Controversy escalates over sexual violence on campus.
Tuesday October 10, 2006
The issue of sexual violence erupted into political controversy at William and Mary last year as a greater than usual number of women came forward with reports of sexual assault. A 1998 U.S. Department of Justice study found that in a typical academic year, three percent of college women report a rape or attempted rape. Yet only three sexual assaults were reported at William and Mary in 2004–on a campus of 7,500 students. In the fall 2005 semester alone, however, William and Mary received four reports of rape from female students in just five weeks.
In one case, a non-student was arrested on charges that he raped and robbed a 22-year-old female student at knifepoint on November 29 in her off-campus apartment. In two other cases, students reported being raped by male students who they knew. Almost overnight, tension gripped a usually vibrant campus community.
Statistics from the U.S. Centers for Disease Control report that 17 percent of women have been forced to engage in sexual intercourse against their wills during their lifetimes. So at William and Mary, an estimated 500 women already have or will at some point personally experience sexual violence.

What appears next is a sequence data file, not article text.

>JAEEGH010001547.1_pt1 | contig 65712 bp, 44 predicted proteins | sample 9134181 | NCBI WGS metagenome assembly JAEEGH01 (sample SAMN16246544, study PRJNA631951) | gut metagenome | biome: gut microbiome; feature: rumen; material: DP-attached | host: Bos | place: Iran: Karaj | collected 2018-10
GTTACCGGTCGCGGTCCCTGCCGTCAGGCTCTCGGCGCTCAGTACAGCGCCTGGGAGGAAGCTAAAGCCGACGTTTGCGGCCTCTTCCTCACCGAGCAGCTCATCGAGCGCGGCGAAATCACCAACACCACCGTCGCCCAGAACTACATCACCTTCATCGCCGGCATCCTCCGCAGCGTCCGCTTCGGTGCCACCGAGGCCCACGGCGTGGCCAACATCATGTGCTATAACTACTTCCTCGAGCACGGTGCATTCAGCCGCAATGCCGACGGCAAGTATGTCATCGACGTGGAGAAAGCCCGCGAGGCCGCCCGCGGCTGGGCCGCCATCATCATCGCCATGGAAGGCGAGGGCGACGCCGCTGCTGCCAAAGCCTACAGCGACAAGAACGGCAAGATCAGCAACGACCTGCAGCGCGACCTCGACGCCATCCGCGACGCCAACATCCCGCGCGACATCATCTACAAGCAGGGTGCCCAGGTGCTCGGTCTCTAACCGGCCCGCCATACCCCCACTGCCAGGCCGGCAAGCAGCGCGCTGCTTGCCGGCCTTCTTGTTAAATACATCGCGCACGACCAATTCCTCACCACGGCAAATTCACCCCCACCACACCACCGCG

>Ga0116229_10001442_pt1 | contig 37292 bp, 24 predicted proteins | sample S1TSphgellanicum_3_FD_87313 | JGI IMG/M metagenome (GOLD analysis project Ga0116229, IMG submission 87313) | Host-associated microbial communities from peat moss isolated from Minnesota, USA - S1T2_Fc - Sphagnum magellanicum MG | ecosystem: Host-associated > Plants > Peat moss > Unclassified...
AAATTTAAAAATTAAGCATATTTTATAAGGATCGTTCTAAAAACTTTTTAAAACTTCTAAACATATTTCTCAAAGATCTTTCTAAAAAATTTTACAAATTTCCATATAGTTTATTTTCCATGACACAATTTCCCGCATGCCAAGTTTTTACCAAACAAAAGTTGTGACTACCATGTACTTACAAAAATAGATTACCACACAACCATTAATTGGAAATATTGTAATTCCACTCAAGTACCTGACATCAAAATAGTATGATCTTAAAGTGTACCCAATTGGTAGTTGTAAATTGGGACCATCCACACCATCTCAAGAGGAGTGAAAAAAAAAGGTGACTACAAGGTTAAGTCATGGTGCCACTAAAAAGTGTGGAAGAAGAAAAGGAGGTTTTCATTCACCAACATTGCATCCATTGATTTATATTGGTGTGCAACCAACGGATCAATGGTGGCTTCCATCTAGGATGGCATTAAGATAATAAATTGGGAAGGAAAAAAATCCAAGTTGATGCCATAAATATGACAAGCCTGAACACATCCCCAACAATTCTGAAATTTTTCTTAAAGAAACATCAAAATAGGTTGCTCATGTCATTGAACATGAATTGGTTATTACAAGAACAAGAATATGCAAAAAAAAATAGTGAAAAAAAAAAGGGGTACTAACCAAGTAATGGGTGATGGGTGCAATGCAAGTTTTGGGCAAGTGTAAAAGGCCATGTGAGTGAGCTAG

“There was a certain level of shock [after the 2005 string of assaults]. It was hard to imagine what was going on,” Will Coggin, a conservative campus activist and editor at the libertarian campus magazine The Remnant, told Campus Progress. Coggin learned of the events while studying abroad during the fall term. Coggin said that at the time, he saw at least one positive interpretation of the news: Perhaps the incidence of sexual assaults did not increase, but the number of victims coming forward to report the violence did.
Back in Virginia, William and Mary’s campus was flooded by local media. Articles described a campus “crisis,” noting the back-to-back timing of the assault reports. William and Mary News, the university’s official paper, reported in a Feb. 2, 2006 article that students had received worried phone calls from their parents. In an interview with the News, Bethany Stackhouse recalled her mother asking, “Aren’t you scared?” She responded, “Why should I be?” Students like Bethany were worried about safety, but not on a level that would change their daily lives. Some women believed that they would be safe as long as they did not put themselves in certain risky situations. But while caution is always advised, the assumption that victims of sexual assault could have prevented the crimes committed against them demonstrated the pre-feminist mindset at William and Mary.